A: I blind emailed organizations that I found on Google, and miraculously two groups working on development in Africa, responded and kindly gave me a few thousand dollars and wished me luck. I’m fortunate that a number of other groups generously contributed some funding.
So I went to Rwanda with a one-way ticket and ten thousand dollars. I had never been to Rwanda before. I wanted to go somewhere where I would not feel like an expert in what was happening and therefore would have to delegate decision making power to community members. We had to think through how we would disperse the funds to communities in an appropriate way, so we started working with local civil society organizations, government officials and local businesses to test out ways of doing that. We also worked with university students who helped build an “adult patient process;” essentially a process by which community members would gather in meetings where women and men, young and old could talk together about what families would want to do with, at the time, a $3,000 grant.
Q: And how did you come up with the name Spark?
A: The concept behind Spark is actually thanks to my co-founder, Neal, and to one of our first facilitators in Uganda, Kenneth. I’ll never forget him describing the name Spark to community members in the village he was working in and he said, “Spark. It’s just a spark. It lights the fire, but you’ll keep the fire burning as you work to create change in your village and beyond.” I loved that and I thought that’s it. That’s what we have to go with.
Hear Sasha explain Spark's process once they identify a community they want to work with:
Q: Is there one story of a Spark Alum that really stands out to you as an example of the continuous impact of your work?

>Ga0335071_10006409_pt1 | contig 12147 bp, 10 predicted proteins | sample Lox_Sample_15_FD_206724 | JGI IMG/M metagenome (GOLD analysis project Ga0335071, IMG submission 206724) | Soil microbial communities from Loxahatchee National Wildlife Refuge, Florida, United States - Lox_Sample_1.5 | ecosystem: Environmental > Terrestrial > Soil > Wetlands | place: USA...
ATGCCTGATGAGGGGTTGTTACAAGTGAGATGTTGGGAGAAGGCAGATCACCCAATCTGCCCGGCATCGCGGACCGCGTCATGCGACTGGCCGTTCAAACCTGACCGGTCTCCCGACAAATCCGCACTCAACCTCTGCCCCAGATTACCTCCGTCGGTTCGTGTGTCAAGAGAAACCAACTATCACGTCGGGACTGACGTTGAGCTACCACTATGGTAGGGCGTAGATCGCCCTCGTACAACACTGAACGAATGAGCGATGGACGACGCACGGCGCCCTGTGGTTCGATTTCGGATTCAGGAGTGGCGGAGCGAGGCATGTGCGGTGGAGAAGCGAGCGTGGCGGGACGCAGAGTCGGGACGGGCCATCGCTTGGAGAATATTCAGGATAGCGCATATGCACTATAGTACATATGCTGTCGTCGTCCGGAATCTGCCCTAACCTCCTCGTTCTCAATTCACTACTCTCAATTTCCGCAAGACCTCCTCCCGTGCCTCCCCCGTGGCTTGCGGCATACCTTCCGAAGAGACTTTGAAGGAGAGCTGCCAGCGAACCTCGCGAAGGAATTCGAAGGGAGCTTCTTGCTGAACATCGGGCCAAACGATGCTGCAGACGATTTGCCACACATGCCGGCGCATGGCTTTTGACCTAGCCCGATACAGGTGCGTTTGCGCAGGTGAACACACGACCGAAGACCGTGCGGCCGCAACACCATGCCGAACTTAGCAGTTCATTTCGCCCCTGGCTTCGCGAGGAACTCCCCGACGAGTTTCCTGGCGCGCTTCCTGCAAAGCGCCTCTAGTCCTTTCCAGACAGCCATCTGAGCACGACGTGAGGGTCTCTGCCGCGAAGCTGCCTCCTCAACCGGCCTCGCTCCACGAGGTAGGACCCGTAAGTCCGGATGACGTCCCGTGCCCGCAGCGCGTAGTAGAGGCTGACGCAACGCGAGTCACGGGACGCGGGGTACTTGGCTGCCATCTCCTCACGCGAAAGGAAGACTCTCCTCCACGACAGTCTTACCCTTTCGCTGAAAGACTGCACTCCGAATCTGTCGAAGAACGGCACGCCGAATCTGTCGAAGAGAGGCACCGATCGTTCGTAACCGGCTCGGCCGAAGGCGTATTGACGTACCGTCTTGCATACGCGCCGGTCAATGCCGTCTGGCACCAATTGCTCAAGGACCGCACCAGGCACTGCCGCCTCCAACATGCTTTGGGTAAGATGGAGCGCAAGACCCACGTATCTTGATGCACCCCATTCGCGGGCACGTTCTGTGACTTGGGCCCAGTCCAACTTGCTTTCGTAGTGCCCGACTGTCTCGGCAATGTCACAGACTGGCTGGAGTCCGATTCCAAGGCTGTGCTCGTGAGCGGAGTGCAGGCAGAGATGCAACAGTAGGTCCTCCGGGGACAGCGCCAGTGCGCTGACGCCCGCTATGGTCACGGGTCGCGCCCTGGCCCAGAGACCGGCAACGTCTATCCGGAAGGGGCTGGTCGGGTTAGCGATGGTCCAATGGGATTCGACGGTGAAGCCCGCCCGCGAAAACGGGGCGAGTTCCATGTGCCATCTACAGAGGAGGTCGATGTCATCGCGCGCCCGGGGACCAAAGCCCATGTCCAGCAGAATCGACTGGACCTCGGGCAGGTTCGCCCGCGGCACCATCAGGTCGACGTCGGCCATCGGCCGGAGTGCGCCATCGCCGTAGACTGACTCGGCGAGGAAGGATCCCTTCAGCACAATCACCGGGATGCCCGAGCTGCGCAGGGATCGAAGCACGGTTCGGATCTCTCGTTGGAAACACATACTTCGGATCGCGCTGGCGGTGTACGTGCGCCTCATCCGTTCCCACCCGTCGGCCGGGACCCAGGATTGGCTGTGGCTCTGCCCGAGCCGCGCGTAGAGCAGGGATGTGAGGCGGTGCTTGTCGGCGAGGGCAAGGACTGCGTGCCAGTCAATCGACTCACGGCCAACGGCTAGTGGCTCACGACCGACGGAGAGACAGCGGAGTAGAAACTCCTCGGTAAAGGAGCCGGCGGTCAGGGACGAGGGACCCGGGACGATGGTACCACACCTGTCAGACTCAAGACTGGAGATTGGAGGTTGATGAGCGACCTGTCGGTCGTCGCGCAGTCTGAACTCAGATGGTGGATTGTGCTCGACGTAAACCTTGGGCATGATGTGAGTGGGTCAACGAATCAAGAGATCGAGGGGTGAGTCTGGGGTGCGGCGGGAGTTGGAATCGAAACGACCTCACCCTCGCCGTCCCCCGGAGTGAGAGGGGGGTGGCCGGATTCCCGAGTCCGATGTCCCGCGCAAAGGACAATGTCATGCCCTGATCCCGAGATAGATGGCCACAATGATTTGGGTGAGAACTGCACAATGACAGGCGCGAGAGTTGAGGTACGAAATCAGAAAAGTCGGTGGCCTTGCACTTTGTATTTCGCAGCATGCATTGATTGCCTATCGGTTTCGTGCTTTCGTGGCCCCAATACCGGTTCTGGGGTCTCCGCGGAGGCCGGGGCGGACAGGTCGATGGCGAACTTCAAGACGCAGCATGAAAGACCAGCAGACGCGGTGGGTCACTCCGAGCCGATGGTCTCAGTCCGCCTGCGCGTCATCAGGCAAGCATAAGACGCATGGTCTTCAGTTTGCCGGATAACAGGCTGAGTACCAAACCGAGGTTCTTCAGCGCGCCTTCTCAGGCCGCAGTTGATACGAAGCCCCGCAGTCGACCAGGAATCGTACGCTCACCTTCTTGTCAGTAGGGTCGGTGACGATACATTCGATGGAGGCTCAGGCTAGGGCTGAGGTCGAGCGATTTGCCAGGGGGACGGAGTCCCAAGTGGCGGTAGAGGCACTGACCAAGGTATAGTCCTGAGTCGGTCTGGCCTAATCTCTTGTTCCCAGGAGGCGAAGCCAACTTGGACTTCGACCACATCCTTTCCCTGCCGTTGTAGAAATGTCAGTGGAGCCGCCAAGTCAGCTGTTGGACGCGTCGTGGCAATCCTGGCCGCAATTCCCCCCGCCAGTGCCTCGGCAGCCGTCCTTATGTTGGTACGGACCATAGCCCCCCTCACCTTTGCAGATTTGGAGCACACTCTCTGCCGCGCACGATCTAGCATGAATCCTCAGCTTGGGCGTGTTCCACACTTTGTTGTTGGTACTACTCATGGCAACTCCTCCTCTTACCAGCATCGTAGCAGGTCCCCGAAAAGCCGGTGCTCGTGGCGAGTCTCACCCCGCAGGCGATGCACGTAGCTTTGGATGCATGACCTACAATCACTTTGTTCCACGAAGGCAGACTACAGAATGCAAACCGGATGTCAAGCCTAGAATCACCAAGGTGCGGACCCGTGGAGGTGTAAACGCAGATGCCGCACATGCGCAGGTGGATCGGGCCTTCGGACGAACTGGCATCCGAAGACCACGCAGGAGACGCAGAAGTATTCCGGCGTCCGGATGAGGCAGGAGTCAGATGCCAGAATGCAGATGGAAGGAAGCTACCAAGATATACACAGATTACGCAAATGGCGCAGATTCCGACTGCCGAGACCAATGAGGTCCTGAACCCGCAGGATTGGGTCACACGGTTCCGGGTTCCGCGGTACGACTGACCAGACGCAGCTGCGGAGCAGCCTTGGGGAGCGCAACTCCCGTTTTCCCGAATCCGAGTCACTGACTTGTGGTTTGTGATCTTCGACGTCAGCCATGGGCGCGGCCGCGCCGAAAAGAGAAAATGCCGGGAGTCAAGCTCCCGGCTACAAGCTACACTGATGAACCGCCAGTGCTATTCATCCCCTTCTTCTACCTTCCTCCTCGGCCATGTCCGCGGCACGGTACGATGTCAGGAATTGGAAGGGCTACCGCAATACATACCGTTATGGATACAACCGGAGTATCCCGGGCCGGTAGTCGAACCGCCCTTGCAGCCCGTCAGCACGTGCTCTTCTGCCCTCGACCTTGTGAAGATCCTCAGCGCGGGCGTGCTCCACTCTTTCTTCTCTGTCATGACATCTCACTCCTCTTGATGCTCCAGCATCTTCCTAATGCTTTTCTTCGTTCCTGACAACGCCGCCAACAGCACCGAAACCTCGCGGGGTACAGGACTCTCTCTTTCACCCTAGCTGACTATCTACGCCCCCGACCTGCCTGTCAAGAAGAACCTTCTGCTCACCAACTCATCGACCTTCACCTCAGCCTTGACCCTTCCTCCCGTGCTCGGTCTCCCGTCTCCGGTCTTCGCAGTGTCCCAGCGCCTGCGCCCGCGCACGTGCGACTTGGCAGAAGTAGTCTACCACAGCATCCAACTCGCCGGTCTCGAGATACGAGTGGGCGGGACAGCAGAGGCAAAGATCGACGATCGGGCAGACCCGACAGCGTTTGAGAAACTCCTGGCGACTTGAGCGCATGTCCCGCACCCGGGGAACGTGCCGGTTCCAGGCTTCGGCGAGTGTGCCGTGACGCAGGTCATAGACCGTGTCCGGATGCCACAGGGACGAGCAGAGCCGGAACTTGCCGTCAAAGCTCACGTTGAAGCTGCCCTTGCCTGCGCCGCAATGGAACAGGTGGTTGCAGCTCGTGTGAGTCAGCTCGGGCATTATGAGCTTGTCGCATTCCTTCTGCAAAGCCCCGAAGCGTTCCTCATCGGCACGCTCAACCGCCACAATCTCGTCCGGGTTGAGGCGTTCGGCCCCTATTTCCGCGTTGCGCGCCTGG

A: The most incredible stories I tend to hear are from grandmothers and some of our village partners that the community meetings continue to happen.
There’s a village in Northern Uganda, for example, that came together and bought ox plows for their village. Through community meetings—initially facilitated by Spark—they decided to pursue the ox plow solution and it helped families improve farm yields. Community members started saving money, and over time started facilitating their own village meetings and launching additional projects. One of those projects involved women in the community starting their own savings project, which stimulated local businesses within the women’s group. We’ve seen that families actually double their household assets through the Spark process all the while increasing civic participation and action. These are the kinds of results that keep me going.
Q: Finally, how do you see the Obama Foundation Fellowship helping you extend the impact of your work?
A: Over the past eight years, we’ve been testing and refining our approach to strengthen communities around the world. We’ve primarily worked in Sub Saharan Africa so far, but the model itself is globally applicable and we’re starting to see high demand to support groups from new countries in Sub Saharan Africa, to countries in Southeast Asia, North America, South America, and beyond. I’m hopeful that the Fellowship and the leaders I’ve gotten to meet through it will push our team in how we foster a global movement of grassroots groups, governments and citizens that uplift communities to drive change, so that every one of us is able to realize the ability to drive local change with our neighbors.